Effects of Anti-HIV Therapy on Nervous System Function
The purpose of this study is to observe the way two different anti-HIV treatment strategies affect nerve and brain function in adults with HIV.
|Study Design:||Time Perspective: Prospective|
|Official Title:||Neurology: A Substudy of a Large, Simple Trial Comparing Two Strategies for Management of Anti-Retroviral Therapy (SMART) to Determine the Impact of the Strategies Upon Central and Peripheral Nervous System Function|
- Change in QNPZ-5 scores
- time to development of symptomatic peripheral neuropathy
- change in peripheral neuropathy symptoms
- Time to neurocognitive impairment
- time to development of ADC, stage 2 or greater
- chage in peripheral neuropathy symptoms
- time to development of asymptomatic or symptomatic peripheral neuropathy
- time to resolution of symptomatic peripheral neuropathy
|Primary Completion Date:||July 2007 (Final data collection date for primary outcome measure)|
AIDS dementia complex (ADC) is a condition characterized by cognitive impairment, psychomotor slowing, and behavioral change. A milder form of ADC, called HIV minor cognitive/motor disorder (MCMD), is characterized by similar symptoms but has less of an impact on daily functioning. The neurocognitive impairment that results from ADC and MCMD carries an increased risk of poor drug adherence, morbidity, and mortality. It is unclear if highly active antiretroviral therapy (HAART) is effective in preserving neurocognitive function or in preventing or treating neurocognitive impairment. Distal symmetric sensory polyneuropathy (DSPN) and nucleoside-related neuropathy are two other serious conditions that HIV patients are at high risk for. DSPN is thought to be caused by active HIV infection; nucleoside-related neuropathy is thought to be caused by mitochondrial toxicity related to the use of certain antiretrovirals. These 2 conditions may lead to severe pain and discomfort in the feet. It is unknown what connection, if any, there is between DSPN and nucleoside-related neuropathy and the use of HAART. More data are needed on the natural history of these conditions.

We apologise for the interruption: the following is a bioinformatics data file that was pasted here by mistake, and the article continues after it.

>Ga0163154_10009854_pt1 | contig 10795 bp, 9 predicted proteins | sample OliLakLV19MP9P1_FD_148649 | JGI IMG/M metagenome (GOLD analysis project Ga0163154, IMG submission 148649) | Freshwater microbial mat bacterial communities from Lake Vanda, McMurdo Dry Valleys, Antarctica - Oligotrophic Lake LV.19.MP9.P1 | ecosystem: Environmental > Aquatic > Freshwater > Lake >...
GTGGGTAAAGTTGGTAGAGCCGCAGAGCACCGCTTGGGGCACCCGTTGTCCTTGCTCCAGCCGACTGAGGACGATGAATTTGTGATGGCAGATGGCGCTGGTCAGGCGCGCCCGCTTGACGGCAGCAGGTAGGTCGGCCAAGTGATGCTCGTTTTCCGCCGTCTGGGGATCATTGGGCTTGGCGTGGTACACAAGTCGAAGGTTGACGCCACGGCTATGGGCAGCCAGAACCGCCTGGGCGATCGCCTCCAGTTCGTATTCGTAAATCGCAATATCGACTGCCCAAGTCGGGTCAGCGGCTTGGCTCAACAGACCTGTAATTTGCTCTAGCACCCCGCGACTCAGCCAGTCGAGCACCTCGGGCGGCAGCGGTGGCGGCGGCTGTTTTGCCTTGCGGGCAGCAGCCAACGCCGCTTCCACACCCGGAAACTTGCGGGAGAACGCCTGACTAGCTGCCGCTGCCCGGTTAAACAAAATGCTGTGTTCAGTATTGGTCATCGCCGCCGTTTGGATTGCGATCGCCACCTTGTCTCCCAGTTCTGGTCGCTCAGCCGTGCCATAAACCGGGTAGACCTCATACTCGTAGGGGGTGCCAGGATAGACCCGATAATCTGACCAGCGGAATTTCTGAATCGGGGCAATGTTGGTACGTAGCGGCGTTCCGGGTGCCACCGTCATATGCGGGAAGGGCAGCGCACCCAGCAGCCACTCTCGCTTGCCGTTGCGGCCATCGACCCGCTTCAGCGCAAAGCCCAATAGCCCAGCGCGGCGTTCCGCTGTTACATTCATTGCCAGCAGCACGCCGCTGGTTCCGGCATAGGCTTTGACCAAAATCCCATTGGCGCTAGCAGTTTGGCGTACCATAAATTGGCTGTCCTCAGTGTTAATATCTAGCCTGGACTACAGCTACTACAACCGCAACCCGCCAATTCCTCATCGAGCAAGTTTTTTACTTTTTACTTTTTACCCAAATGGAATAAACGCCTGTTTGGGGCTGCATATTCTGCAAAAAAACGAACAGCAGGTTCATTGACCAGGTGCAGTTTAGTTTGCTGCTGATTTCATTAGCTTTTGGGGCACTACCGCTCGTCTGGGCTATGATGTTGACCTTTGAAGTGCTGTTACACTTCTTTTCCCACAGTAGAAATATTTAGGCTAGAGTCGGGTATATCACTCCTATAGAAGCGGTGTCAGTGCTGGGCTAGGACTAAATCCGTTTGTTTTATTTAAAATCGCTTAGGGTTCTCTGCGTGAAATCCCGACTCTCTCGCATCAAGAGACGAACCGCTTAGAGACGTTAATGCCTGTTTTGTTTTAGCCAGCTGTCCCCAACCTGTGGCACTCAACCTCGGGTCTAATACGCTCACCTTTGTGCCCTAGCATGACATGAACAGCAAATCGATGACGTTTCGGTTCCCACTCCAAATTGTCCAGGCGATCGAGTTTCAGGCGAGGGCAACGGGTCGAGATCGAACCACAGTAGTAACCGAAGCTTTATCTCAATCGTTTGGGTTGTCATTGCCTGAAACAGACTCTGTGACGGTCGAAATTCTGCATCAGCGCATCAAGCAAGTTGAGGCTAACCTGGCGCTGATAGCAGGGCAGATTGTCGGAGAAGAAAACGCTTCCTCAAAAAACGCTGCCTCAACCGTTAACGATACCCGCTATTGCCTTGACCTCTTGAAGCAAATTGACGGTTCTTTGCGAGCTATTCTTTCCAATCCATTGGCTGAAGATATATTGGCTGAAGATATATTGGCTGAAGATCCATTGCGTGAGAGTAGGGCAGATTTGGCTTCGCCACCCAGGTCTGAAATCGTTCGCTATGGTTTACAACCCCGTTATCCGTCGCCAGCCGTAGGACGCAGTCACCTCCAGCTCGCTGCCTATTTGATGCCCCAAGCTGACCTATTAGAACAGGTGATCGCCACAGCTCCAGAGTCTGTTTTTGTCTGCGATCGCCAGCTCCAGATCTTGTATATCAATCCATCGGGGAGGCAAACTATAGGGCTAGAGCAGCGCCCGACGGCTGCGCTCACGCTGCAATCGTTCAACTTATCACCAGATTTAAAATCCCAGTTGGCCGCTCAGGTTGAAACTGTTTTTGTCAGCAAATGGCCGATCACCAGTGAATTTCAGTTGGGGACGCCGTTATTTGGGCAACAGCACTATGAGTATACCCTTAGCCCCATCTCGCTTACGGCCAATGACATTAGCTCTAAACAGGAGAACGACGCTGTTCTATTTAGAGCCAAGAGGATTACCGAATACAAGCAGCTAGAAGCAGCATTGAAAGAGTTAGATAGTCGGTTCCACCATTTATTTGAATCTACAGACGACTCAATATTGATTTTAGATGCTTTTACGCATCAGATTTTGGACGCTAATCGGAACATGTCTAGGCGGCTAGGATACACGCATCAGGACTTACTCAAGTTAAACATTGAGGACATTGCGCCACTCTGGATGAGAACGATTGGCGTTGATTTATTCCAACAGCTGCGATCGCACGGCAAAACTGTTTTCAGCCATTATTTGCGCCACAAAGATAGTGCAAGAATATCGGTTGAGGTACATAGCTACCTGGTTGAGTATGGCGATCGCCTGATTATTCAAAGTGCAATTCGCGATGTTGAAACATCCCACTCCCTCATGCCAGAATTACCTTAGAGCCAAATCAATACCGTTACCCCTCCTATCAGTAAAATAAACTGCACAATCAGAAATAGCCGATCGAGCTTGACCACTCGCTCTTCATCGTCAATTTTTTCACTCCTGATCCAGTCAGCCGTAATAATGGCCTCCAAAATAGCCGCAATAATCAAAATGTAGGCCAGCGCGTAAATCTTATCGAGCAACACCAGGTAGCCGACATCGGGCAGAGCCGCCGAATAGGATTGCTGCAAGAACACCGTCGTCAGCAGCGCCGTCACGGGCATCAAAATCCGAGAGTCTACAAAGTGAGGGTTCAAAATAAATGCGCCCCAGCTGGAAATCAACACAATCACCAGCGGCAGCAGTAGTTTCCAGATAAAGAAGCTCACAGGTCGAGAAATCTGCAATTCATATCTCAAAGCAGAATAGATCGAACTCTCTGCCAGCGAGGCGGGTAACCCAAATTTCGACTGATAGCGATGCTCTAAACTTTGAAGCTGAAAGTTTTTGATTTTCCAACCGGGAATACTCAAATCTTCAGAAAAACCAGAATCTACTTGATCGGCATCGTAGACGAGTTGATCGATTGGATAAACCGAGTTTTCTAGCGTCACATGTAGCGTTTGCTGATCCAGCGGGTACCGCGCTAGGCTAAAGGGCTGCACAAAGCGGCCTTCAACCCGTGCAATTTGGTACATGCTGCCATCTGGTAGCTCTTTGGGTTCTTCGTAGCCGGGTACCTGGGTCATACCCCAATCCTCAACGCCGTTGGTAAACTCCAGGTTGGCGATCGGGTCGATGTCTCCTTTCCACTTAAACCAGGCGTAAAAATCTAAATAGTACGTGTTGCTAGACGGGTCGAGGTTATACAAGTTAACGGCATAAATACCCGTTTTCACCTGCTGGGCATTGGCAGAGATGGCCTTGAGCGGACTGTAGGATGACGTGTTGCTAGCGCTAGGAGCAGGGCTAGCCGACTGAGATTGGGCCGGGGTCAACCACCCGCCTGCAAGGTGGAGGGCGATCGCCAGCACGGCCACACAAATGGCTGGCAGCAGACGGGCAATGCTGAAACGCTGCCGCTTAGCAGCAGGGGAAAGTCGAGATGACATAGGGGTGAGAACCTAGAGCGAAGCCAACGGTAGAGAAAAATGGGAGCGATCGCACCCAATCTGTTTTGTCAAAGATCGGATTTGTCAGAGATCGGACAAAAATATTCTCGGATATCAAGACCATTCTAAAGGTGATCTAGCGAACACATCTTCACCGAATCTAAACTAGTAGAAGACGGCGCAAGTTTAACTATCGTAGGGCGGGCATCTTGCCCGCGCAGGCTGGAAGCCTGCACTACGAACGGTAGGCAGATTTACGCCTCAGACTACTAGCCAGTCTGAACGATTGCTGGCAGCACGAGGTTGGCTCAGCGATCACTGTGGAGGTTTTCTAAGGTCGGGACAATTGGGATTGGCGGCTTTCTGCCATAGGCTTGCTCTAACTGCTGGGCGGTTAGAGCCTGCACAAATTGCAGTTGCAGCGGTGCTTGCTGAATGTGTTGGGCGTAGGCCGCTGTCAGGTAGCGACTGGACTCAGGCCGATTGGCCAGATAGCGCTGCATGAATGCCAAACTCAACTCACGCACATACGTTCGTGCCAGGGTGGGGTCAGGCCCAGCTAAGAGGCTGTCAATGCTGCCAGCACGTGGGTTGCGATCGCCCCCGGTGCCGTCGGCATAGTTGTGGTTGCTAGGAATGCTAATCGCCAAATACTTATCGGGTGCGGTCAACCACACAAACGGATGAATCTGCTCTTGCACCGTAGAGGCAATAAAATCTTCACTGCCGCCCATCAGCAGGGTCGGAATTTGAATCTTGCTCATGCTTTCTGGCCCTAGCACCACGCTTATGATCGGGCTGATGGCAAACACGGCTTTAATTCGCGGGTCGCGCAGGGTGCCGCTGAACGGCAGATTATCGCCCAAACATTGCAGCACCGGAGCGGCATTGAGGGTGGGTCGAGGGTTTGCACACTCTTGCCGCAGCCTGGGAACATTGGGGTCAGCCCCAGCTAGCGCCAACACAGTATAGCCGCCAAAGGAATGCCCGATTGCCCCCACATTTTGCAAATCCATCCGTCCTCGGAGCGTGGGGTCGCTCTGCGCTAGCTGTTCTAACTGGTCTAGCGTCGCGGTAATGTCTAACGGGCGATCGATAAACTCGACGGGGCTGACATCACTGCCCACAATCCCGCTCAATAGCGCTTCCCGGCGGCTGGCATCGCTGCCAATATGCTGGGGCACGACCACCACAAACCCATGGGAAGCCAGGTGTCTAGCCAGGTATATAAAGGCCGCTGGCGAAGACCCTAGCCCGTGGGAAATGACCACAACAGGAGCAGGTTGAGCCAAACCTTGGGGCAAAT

This trial is a substudy of a study of management of antiretroviral therapy (SMART). In the SMART study, patients will participate in one of two strategies: a drug conservation (DC) strategy and a viral suppression (VS) strategy. Participants in the DC group will stop or defer HAART, then receive episodic HAART treatment for the minimum time needed to maintain a CD4 cell count of at least 250 cells/mm3. Participants in the VS group will receive HAART to maintain a viral load as low as possible, regardless of CD4 count. The purpose of this study is to compare changes in neurocognitive functioning and peripheral neuropathy symptoms between the 2 strategies of the SMART study.
Patients will participate in this substudy and the main SMART study at the same time. Within 45 days prior to randomization into the main SMART study, participants will have baseline data collected for this substudy. This data will include peripheral neuropathy assessments, treatments for symptoms of peripheral neuropathy. At selected study sites, additional measures will assess neurocognitive function, depression, alcohol and drug use, and education. At 6 months, 12 months, and every 12 months thereafter, peripheral neuropathy symptoms and treatment for the symptoms will be assessed; a pain questionnaire will also be completed. Participants will be followed until the SMART study ends.
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|Study Chair:||Edwina Wright, MBBS, FRACP||Infectious Disease Unit, the Alfred Hospital|